Three Android Manufacturers You Probably Haven’t Heard of, But Should Know

If you are growing a little tired of the same old staple of Android device brands—namely Samsung, LG, and HTC—then you may be happy to learn that a handful of new brands have emerged. You may also be even more excited to learn that these brands take off from where the existing technology began and offer far more interesting and intriguing mobile devices than we have seen on the market of late.

NextbitNextbit

Take Nextbit, for example. This company depends on cloud data storage more than, perhaps, any other brand on the market today. While users are likely getting accustomed to Google photos and Google Docs being stored in the cloud, Nextbit pretty much stores all of your apps there too.

With Nextbit’s “Robin” device, users have improved battery life and a new Web Client (in beta) that improves the management of cloud data. Of course, not everyone has consistent access to network coverage that can handle such high data demand so the device may be a bit premature.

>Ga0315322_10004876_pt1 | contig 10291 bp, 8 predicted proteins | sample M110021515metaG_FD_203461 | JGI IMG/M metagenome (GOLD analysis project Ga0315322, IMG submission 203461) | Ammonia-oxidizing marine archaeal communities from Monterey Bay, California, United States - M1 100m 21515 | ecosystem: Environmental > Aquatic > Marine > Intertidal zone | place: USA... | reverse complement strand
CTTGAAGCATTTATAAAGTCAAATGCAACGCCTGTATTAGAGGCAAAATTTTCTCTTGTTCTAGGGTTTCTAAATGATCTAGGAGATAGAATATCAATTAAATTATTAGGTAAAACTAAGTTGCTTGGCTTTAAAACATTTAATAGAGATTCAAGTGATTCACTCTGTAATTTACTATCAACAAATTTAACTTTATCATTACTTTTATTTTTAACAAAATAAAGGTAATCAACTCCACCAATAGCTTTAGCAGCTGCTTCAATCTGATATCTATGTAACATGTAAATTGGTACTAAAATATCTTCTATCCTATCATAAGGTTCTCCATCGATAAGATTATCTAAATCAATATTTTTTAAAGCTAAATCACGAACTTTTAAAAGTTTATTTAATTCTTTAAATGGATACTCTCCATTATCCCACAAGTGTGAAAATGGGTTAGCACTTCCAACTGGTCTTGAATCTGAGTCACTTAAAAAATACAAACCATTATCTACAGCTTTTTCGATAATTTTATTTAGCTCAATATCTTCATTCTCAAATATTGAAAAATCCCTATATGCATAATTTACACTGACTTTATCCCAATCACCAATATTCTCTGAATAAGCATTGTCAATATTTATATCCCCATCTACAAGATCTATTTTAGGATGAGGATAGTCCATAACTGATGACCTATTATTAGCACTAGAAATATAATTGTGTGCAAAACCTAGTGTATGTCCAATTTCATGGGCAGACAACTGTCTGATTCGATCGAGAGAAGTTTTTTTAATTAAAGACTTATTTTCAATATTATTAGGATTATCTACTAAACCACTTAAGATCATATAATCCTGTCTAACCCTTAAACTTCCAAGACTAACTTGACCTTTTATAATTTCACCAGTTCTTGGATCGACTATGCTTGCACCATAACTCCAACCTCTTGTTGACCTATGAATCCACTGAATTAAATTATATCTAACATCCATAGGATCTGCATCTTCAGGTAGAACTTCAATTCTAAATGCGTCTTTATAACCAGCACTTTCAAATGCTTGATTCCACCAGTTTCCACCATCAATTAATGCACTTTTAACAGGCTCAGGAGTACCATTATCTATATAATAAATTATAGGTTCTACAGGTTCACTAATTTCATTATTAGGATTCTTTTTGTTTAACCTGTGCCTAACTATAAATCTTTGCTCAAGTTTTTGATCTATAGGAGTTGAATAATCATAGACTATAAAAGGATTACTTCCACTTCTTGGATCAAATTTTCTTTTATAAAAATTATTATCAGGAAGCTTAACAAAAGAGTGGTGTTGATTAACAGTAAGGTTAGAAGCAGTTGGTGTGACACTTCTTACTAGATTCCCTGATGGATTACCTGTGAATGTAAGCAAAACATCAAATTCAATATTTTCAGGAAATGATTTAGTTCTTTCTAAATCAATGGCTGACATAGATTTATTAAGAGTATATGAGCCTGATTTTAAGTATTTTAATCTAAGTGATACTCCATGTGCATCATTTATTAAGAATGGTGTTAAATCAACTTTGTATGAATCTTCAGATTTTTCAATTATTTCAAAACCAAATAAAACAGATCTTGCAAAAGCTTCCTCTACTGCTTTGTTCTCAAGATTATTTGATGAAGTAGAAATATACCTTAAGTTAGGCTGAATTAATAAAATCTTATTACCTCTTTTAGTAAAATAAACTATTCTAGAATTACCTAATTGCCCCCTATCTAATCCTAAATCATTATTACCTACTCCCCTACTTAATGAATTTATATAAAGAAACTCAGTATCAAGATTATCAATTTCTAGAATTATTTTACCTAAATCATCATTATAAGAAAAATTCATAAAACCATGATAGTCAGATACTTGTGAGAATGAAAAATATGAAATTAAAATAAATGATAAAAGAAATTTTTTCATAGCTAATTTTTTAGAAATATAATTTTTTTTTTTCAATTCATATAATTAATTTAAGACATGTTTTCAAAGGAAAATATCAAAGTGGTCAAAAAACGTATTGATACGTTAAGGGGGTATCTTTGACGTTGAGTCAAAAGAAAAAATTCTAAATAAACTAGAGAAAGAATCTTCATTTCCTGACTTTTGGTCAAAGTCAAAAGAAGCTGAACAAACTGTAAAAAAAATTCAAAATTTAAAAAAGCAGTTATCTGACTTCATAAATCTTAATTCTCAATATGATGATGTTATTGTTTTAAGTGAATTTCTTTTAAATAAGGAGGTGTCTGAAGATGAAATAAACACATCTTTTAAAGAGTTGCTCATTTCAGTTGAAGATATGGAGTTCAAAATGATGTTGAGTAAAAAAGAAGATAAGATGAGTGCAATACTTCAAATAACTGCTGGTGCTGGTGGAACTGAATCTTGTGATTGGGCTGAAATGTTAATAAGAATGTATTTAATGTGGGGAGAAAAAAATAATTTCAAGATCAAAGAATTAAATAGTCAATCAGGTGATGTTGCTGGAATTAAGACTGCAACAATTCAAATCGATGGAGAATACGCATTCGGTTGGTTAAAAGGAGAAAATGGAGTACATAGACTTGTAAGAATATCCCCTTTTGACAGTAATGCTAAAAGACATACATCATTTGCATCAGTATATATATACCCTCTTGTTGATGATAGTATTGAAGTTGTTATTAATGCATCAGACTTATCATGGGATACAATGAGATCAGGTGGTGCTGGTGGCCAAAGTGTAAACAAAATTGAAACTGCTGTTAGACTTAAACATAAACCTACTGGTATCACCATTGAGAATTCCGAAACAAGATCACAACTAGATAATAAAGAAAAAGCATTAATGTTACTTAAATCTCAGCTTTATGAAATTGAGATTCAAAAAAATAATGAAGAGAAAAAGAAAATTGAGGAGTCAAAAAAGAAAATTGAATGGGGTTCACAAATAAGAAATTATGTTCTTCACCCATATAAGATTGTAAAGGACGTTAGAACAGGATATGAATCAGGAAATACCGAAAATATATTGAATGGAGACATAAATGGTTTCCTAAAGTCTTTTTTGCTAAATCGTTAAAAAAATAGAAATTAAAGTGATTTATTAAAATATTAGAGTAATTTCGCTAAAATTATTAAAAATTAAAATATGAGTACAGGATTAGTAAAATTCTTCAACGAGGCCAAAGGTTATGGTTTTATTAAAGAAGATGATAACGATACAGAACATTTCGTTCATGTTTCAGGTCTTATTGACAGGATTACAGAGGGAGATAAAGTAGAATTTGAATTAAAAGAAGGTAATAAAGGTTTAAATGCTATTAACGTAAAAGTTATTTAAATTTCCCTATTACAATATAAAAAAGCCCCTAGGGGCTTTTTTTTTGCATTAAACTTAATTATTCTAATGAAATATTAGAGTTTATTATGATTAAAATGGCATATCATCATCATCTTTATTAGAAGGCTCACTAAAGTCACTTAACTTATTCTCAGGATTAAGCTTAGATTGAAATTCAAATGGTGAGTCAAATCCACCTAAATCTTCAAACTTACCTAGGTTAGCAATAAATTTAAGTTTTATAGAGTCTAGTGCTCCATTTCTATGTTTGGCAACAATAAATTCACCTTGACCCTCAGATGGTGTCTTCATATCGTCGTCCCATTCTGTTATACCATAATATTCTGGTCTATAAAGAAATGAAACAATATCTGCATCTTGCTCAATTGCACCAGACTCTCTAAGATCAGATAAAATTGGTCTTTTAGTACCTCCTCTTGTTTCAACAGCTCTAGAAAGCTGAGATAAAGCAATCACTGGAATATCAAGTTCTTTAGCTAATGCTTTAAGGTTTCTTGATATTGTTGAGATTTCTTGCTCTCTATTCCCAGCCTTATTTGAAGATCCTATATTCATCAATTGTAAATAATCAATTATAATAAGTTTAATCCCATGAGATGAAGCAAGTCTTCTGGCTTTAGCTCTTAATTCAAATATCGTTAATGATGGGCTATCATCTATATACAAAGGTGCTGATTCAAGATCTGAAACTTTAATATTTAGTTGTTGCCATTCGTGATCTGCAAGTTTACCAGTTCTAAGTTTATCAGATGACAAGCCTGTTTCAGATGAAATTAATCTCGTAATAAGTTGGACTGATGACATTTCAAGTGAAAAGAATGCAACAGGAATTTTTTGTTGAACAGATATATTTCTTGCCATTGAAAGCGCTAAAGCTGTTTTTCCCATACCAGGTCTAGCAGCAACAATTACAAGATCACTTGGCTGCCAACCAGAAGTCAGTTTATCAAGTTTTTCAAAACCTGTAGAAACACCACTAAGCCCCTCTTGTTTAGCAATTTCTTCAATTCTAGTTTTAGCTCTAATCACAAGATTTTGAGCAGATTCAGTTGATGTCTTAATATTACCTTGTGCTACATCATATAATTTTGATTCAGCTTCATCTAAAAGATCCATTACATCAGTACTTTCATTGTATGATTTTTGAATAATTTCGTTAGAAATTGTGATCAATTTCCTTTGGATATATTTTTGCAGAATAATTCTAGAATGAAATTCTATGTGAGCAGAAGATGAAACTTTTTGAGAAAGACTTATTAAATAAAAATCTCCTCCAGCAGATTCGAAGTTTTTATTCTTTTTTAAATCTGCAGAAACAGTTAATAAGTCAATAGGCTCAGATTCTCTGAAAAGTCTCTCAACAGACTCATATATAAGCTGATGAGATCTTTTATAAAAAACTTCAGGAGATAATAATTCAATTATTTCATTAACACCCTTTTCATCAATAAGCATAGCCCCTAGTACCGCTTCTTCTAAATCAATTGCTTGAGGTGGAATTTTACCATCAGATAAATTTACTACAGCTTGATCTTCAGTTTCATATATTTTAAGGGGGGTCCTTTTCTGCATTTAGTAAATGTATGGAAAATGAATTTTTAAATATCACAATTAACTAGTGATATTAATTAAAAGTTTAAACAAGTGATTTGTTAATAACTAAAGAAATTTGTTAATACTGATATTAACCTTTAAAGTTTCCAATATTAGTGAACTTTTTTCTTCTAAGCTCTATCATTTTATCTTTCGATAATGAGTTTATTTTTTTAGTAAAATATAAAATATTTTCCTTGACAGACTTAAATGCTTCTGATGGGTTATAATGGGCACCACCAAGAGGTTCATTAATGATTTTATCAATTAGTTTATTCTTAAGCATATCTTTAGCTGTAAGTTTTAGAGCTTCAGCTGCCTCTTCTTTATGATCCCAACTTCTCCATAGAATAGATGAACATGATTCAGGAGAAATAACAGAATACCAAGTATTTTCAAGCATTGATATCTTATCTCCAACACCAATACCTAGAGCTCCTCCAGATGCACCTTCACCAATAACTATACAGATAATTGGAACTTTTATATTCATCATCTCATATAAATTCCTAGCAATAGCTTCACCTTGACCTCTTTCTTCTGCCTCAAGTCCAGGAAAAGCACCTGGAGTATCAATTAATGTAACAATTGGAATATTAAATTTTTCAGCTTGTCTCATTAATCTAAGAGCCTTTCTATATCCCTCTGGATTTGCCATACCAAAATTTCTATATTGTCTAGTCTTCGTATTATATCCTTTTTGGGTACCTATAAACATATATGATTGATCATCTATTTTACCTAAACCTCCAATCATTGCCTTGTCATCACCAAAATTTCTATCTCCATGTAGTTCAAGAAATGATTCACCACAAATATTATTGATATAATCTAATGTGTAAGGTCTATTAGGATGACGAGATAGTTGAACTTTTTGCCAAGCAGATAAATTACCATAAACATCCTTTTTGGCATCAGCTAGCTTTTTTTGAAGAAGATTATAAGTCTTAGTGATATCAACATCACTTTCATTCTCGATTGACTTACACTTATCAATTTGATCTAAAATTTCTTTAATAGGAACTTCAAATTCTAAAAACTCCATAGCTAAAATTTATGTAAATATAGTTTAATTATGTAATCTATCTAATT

Still, it is an innovative concept that could prove a worthy development in the very near future.

LeEcoLeEco

LeEco is, perhaps, among the biggest Asian mobile device makers in Asia—on par with Huawei and Xiaomi—but you probably haven’t heard of them. And that is a good thing, because they are working to improve various technologies.

Much like Google, they are currently developing self-driving automobiles, but the company also already has their hands in a massive Chinese media empire that includes television, film, and sports broadcasting.

FairphoneFairphone

Fairphone is another company that is likely to continue growing in popularity over the next few years. Smartphone manufacturing has been under some scrutiny, of late, over fair practices and some users are looking for a platform more aligned with social and environmental justice.

A major component of Fairphone’s philosophy is keeping strict tabs on where their parts come from and how labor is regulated. This, of course, means their devices cost a little more; but a clear conscious is rarely an inexpensive venture.

The company has only released two Android devices over the past few years—only selling more than 100,000 units worldwide—but their ethical business model could keep them in business for a long time.

Conclusion

With growing use of mobile devices and falling development costs, it is easy to see how the market will expand. It is also encouraging to see how diversity will continue to create healthy competition, a big win for consumers and developers alike.

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